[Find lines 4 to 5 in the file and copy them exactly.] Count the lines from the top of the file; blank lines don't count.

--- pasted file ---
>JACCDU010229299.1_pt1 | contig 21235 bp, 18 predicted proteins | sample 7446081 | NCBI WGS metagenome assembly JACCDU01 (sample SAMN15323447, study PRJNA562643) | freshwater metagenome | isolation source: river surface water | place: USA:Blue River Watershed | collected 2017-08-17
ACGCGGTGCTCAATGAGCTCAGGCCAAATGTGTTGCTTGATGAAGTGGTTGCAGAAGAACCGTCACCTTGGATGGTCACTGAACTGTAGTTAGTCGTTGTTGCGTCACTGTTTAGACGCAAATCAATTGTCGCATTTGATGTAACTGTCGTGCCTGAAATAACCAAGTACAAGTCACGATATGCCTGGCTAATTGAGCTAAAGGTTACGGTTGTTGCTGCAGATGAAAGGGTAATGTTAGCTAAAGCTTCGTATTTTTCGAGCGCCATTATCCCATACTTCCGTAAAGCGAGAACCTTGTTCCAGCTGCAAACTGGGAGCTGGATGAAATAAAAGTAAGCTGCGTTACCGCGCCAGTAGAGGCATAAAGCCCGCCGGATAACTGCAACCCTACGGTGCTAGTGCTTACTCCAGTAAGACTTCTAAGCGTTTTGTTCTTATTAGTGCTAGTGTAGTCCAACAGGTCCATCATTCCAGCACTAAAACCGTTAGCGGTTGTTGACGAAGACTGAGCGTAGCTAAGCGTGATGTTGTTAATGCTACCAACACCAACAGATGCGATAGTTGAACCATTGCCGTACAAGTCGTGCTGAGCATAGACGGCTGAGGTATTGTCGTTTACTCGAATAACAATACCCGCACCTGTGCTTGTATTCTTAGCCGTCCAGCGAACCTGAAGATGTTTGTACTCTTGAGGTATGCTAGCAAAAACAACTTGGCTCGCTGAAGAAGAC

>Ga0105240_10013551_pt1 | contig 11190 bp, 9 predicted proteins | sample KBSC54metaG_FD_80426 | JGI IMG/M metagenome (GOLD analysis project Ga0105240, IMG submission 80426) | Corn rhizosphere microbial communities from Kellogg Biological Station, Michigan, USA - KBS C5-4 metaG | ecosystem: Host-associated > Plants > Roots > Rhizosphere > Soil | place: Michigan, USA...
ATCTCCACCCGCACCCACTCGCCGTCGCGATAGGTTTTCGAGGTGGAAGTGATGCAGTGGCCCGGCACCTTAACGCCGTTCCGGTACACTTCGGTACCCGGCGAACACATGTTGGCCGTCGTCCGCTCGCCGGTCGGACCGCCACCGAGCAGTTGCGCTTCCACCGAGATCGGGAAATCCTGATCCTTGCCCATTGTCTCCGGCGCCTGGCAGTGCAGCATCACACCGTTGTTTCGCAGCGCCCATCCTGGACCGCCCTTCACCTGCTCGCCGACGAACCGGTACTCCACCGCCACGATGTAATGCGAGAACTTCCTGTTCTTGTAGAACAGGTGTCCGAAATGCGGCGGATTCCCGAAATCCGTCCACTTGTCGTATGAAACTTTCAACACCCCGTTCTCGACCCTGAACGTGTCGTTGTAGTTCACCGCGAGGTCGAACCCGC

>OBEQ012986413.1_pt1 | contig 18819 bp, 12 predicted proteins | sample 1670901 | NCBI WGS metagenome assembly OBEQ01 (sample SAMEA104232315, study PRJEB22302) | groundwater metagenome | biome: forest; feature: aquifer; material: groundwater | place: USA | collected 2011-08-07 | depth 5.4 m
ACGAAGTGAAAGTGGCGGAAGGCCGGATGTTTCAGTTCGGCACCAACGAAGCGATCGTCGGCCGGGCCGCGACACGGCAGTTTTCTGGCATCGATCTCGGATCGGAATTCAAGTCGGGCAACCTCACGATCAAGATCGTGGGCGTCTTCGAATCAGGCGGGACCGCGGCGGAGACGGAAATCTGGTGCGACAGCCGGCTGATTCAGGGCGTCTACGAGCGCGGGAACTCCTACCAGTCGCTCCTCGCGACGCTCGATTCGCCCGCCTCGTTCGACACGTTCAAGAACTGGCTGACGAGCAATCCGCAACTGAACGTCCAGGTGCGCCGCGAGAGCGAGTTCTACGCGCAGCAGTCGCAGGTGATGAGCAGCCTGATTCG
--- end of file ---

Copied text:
ATCTCCACCCGCACCCACTCGCCGTCGCGATAGGTTTTCGAGGTGGAAGTGATGCAGTGGCCCGGCACCTTAACGCCGTTCCGGTACACTTCGGTACCCGGCGAACACATGTTGGCCGTCGTCCGCTCGCCGGTCGGACCGCCACCGAGCAGTTGCGCTTCCACCGAGATCGGGAAATCCTGATCCTTGCCCATTGTCTCCGGCGCCTGGCAGTGCAGCATCACACCGTTGTTTCGCAGCGCCCATCCTGGACCGCCCTTCACCTGCTCGCCGACGAACCGGTACTCCACCGCCACGATGTAATGCGAGAACTTCCTGTTCTTGTAGAACAGGTGTCCGAAATGCGGCGGATTCCCGAAATCCGTCCACTTGTCGTATGAAACTTTCAACACCCCGTTCTCGACCCTGAACGTGTCGTTGTAGTTCACCGCGAGGTCGAACCCGC

>OBEQ012986413.1_pt1 | contig 18819 bp, 12 predicted proteins | sample 1670901 | NCBI WGS metagenome assembly OBEQ01 (sample SAMEA104232315, study PRJEB22302) | groundwater metagenome | biome: forest; feature: aquifer; material: groundwater | place: USA | collected 2011-08-07 | depth 5.4 m